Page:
There is not even any official acknowledgment of our internment to this day. Instead there has been this myopic discussion of the racial internment of Japanese. This small minority can get sanctimonious mention by all the civil rights activists, as it begs the question: Can internment be imposed on just any selected group? My group too? Good luck, because it can.

Your article proves that the 1798 Alien Sedition Acts do still apply, regardless of the political spectrum. Biddle and Ashcroft are interchangeable.

EF

Palatine, Illinois

24 December 2003

On “On the social crisis in Oregon—and the political malaise in the US

Dear WSWS,

I have been reading the WSWS (daily at four o’clock) for the past few years and thought it well past time I commented upon an article posted here. In Australia, we are witnessing an attack on public services—notably, in New South Wales, the public health service. I forwarded Noah Page’s article on the socioeconomic crisis facing the US state of Oregon to friends and family, even those not known for socialist inclinations, as much of what was reported rings true for our community here.

I wish to thank Noah Page for a very useful piece of social analysis which is relevant to many working class families living in the so-called comfortable suburbs of Australia. The state of things in the US is often a reliable indicator of things to come. Given the adoration of the US displayed by our current conservative government, and the appointment of known right-wing thugs to the health and education portfolios, I can only hope that the warning will be heeded in time.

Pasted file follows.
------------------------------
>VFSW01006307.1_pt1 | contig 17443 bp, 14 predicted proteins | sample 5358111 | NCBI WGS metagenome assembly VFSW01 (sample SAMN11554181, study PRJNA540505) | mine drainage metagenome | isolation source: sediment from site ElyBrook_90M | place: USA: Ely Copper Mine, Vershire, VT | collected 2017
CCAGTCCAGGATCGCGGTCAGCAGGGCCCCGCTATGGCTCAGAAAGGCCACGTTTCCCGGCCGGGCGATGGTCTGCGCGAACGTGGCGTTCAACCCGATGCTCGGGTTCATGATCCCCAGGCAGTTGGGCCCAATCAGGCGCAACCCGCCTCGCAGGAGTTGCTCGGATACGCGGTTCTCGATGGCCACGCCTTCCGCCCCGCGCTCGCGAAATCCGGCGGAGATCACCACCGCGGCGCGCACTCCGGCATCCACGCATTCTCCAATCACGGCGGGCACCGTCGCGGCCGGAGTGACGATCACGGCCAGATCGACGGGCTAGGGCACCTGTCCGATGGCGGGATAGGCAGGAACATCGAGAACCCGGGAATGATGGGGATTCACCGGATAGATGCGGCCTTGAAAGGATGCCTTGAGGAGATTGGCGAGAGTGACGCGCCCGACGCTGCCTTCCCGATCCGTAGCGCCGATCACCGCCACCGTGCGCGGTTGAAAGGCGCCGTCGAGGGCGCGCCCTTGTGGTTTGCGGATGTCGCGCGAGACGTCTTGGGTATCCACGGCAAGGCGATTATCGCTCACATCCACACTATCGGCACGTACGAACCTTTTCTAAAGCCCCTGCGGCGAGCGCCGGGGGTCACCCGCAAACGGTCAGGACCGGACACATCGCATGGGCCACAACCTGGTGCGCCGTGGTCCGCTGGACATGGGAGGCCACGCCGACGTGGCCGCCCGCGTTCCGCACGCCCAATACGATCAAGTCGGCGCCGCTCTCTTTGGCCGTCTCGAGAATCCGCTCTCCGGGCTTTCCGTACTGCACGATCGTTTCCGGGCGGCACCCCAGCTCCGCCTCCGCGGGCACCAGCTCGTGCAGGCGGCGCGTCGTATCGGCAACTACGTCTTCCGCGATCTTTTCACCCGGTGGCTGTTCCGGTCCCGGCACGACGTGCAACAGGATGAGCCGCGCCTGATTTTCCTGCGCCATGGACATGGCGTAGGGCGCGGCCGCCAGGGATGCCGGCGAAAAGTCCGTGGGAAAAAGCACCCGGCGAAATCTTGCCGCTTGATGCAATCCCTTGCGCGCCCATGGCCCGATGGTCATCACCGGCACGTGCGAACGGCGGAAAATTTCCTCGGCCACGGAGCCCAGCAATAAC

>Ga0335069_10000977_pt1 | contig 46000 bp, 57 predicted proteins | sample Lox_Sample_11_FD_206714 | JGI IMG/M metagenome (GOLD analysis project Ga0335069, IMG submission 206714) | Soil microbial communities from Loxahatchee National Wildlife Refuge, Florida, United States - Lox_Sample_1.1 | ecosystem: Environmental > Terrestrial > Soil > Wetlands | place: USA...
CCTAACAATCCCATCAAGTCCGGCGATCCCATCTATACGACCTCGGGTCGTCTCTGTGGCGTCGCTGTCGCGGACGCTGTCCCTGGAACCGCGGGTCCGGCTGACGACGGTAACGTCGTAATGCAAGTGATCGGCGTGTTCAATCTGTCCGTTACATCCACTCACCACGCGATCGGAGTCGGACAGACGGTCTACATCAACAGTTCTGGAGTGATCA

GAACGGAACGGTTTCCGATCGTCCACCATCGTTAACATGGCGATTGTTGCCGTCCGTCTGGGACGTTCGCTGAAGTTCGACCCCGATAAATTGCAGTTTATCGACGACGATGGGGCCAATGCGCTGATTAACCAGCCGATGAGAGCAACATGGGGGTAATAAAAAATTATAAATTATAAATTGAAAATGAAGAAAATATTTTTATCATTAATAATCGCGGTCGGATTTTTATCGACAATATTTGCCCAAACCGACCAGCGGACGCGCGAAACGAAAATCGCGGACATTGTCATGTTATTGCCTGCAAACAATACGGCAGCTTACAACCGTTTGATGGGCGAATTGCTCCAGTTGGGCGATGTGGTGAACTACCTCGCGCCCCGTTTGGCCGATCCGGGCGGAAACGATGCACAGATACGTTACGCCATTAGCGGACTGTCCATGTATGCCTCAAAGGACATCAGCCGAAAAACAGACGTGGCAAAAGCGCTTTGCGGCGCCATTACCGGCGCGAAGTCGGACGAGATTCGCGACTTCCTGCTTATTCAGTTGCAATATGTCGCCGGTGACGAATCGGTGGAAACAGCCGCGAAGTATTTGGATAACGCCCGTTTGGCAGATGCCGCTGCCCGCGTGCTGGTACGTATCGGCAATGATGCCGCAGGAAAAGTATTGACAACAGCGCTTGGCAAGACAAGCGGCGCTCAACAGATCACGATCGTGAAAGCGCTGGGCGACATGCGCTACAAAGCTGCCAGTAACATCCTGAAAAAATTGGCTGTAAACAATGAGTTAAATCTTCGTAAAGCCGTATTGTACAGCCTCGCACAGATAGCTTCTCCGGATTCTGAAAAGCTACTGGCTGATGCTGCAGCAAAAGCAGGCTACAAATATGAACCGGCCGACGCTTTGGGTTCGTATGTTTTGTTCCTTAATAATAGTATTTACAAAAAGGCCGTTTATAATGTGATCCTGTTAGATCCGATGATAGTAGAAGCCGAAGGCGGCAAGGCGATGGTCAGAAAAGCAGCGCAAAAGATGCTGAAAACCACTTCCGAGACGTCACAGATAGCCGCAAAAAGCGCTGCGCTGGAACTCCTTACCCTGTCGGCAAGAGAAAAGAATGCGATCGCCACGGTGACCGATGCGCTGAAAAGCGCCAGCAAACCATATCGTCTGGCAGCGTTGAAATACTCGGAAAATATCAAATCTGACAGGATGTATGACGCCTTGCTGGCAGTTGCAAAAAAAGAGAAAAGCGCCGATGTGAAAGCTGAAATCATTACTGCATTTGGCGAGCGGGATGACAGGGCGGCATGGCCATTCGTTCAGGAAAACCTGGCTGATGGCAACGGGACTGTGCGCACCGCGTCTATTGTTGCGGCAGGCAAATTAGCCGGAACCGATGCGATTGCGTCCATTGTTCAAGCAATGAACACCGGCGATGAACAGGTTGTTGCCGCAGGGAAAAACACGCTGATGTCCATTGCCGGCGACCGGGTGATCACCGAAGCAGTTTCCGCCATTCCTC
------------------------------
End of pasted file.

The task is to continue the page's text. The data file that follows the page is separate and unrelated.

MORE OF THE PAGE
Sincere regards,

DD

22 December 2003

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On “Deaths in Sydney hospitals used to boost private health care

The cover-ups in hospitals throughout Australia have been going on for three years that I know of. Howard won’t release the funding—all he has done is to take. The doctors are sleep-deprived due to long hours because of lack of doctors and nurses. Many specialists are just plain incompetent. It doesn’t matter whether you have private health coverage, people are still dying.

Until the state and federal governments put adequate money towards health nothing will change. It is an absolute disgrace the condition that our hospitals have been allowed to lapse into. The medical (so-called) professionals that are known to be incompetent should be sacked. The hospitals have a list of who they are.

AG

25 December 2003

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Editor,

Influenza nearing epidemic levels in the US” by Debra Watson shows us that the dozens of needless deaths and the hundreds of thousands of lost work days are not a tragedy, but merely a business opportunity missed. Next year, these three companies that manufacture the vaccines are sure to cover this year’s illnesses, because covering next year’s influenza strain would require costly speculation, research and foresight.

PK

22 December 2003

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On “Howard Dean and the shrinking US political ‘mainstream’”